However, on the flip side, anyone who implements a protocol needs to be aware any web page can invoke the protocol at will, without the consent of the user (well, thanks to IE's "standards"). This results in being able to do things like this [mzzt.net]. This webpage redirects the browser to steam://open/main, which will open the main Steam window. The user never sees the actual url. This could work with the firefoxurl protocol as well. Here are some other things that can be done [valvesoftware.com], some of the uglier ones have confirmation screens I believe, but launching a game or connecting to a server does not. Note the first one which promises that it can redirect command line arguments, just like firefoxurl... however I cannot get that to work (I tried -shutdown and it just focused the main window like my current sample does). Also note the hackish steam://openurl/, which is designed to allow Steam's built-in IE browser to invoke the computer's default browser. Theoretically this could be used to bypass a popup blocker.

    Of course it would appear that Steam at least can't run arbitrary programs and is limited to it's own folder in terms of effects (I could force you to join my UBER LAME COUNTER STRIKE SERVER but that's about it).

    I think both Microsoft and Mozilla need to take steps to fix this problem. Microsoft needs to improve external protocol handling to at least what Firefox does (Firefox could even secure its own handling more, but that might detract too much from the flexibility. Not that that's stopped anybody before). Mozilla should remove this silly firefoxurl bit. I can't think of any legitimate reason for it (anyone have any clue?).

    As for Valve with Steam... steam://openurl/ is a bit much I think. It's expected for users who don't know what MSHTML or ActiveX are to think it's a bug that external windows open in IE, but us devs know that, internally, IE is just spawning a new window for a page. Since when were you browsing the web in IE and click on a link and it popped open in Firefox? I wouldn't want that to happen if I preferred IE! (Yeah... firefoxurl is definitely useless.) I mean, can't Valve say that because Steam uses Internet Explorer internally for the Store, all launched webpages will appear in Internet Explorer and there's no way around it? Eh probably not. The technically inclined probably think everything is great now and wouldn't care if anyone told them Valve used a hackish and possibly unsafe solution.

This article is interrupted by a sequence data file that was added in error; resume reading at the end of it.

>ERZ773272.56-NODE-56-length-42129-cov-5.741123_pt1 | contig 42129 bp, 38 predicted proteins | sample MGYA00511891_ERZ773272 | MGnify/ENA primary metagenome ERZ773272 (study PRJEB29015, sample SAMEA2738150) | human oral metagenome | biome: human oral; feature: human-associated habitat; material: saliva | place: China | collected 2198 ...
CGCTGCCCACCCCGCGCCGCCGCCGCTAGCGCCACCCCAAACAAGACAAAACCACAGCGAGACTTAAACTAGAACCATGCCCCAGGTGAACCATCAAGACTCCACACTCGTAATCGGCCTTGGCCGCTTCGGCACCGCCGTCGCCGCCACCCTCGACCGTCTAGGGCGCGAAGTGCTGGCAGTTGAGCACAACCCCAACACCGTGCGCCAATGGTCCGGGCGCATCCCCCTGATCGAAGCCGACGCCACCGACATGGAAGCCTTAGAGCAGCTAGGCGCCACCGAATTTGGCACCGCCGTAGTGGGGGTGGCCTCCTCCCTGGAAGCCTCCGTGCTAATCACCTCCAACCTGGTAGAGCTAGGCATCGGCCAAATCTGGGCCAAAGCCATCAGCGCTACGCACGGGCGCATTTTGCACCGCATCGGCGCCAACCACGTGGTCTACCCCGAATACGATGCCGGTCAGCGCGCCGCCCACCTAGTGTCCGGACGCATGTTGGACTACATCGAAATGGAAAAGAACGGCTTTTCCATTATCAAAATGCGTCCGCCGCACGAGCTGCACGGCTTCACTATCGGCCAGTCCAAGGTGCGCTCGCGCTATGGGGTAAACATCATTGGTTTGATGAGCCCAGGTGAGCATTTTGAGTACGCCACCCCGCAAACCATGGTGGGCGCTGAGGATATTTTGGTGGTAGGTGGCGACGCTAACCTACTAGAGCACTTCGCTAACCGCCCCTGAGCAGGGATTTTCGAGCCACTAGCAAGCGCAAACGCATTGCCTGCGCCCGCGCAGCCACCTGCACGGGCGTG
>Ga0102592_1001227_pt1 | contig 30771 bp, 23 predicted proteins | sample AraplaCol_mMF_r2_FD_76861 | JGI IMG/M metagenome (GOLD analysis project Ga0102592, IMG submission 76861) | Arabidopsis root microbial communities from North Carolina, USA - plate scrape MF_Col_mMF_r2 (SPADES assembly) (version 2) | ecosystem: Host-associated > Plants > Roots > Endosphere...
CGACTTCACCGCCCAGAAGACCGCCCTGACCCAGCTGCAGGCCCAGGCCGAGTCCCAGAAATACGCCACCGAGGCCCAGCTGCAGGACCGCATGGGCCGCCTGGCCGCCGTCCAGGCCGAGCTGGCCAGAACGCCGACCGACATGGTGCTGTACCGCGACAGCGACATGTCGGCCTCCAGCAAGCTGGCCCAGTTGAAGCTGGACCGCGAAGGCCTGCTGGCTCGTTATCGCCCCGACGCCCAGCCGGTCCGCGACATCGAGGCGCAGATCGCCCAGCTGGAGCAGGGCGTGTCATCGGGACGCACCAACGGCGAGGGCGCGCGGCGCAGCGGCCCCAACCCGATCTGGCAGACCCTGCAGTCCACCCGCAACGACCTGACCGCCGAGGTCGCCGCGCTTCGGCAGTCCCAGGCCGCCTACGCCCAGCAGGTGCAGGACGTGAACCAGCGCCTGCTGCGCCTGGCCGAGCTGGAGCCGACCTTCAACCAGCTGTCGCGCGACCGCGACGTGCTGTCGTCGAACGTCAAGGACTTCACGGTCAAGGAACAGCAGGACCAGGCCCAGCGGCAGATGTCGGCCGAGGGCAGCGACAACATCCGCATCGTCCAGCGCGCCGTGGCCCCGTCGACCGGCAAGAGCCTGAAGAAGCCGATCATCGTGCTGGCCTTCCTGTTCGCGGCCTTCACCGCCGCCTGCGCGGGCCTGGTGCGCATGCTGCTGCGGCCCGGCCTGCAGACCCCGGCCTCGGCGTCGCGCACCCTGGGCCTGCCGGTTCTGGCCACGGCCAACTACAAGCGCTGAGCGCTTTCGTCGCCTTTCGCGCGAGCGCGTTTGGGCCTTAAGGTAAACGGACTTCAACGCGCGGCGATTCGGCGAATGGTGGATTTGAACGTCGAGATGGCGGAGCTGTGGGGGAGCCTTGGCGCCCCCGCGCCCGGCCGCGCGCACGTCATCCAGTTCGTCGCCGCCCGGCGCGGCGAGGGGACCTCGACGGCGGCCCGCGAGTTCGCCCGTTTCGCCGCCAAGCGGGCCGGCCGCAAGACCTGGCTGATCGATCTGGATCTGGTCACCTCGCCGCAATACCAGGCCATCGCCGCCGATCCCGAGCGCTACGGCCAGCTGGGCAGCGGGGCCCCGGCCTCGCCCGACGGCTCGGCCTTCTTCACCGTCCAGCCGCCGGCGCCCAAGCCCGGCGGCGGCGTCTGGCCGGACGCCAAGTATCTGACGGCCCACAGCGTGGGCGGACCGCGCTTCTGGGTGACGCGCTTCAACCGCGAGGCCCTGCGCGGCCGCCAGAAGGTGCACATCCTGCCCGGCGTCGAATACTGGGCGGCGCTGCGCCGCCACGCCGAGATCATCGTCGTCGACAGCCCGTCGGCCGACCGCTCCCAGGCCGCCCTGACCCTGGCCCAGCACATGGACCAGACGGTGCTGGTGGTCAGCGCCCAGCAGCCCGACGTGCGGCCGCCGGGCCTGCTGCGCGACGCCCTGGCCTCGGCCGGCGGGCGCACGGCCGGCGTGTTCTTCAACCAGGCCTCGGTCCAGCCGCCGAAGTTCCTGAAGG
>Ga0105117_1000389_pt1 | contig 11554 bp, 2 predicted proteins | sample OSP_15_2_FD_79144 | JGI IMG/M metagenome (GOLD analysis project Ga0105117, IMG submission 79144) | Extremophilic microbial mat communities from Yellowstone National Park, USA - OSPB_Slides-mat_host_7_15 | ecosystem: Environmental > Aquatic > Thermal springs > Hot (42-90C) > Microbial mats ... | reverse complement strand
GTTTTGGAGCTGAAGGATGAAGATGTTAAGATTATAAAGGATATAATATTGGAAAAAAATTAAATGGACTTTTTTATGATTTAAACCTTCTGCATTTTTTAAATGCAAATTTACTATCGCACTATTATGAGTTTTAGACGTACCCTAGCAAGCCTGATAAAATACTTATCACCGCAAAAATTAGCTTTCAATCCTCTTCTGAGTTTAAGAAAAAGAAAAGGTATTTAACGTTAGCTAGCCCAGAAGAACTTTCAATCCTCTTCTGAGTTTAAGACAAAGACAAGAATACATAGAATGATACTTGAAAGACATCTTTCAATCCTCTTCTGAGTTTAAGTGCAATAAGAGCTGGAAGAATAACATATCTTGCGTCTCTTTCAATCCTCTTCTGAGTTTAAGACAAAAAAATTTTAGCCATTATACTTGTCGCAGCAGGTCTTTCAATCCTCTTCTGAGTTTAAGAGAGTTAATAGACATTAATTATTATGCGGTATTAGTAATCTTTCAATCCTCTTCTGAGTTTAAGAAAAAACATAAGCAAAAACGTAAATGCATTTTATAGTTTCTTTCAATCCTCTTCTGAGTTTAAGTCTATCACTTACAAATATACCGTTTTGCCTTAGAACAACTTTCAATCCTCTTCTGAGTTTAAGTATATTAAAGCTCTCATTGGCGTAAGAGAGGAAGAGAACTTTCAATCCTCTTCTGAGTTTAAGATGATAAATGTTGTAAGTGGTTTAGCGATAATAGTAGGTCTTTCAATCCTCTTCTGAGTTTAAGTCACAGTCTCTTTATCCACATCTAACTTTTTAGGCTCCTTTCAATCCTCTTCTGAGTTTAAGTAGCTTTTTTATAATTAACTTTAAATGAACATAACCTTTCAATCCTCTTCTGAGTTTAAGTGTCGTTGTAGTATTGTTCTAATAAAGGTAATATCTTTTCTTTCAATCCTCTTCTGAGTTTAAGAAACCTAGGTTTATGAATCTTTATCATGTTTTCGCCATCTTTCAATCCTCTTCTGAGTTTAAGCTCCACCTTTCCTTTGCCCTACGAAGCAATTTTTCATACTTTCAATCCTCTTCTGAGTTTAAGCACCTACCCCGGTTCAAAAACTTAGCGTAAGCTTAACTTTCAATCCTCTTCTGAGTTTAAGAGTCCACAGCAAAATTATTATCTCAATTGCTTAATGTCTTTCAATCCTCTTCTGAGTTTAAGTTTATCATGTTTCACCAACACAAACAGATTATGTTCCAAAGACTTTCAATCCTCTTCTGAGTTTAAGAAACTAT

Although at the least they could use a whitelist for urls to use for openurl... IE steampowered.com and whatever other sites they link to... although considering the number of third party games being added it could be a largish list. :(

    Perhaps steam could kick the steam:// thing entirely, but the only alternative I can think of is an Internet Explorer BHO (ick, not worth the trouble IMO), unless they can do something fancy with javascript or java or flash or something.

    Here's a bonus for reading all this: You can see what available protocols Windows / Internet Explorer can use (Firefox too, although it has its own extras like about: and data:) by checking HKEY_CLASSES_ROOT in regedit. Search for Values with the exact name of "URL Protocol" and the keys you find (or maybe it's in the default value?) are the protocol names. With a look it can be easy to figure out how

    • If you have mIRC you probally also have IRC://.

      Like so. [irc]
    • by BZ (40346) on Wednesday July 11, 2007 @03:24AM (#19822609)
      > I can't think of any legitimate reason for it

      It's a protocol scheme Windows makes up based on the registry keys Firefox has to set to get things like http: associated with it.

      To be more precise, what Firefox does is:

          register HKLM/SOFTWARE/Classes/FirefoxURL with a shell/open/command
          subkey and then set the values of ftp, gopher, http, and https to
          FirefoxURL under HKLM/SOFTWARE/Clients/StartMenuInternet/FIREFOX.EX E/Capabilities/URLAssociations

      This causes Windows to send "firefoxurl:" URLs to Firefox.

      Not much to remove here on Mozilla's end.
    • by Cheesey (70139)
      his webpage redirects the browser to steam://open/main, which will open the main Steam window. The user never sees the actual url... some of the uglier ones have confirmation screens I believe, but launching a game or connecting to a server does not.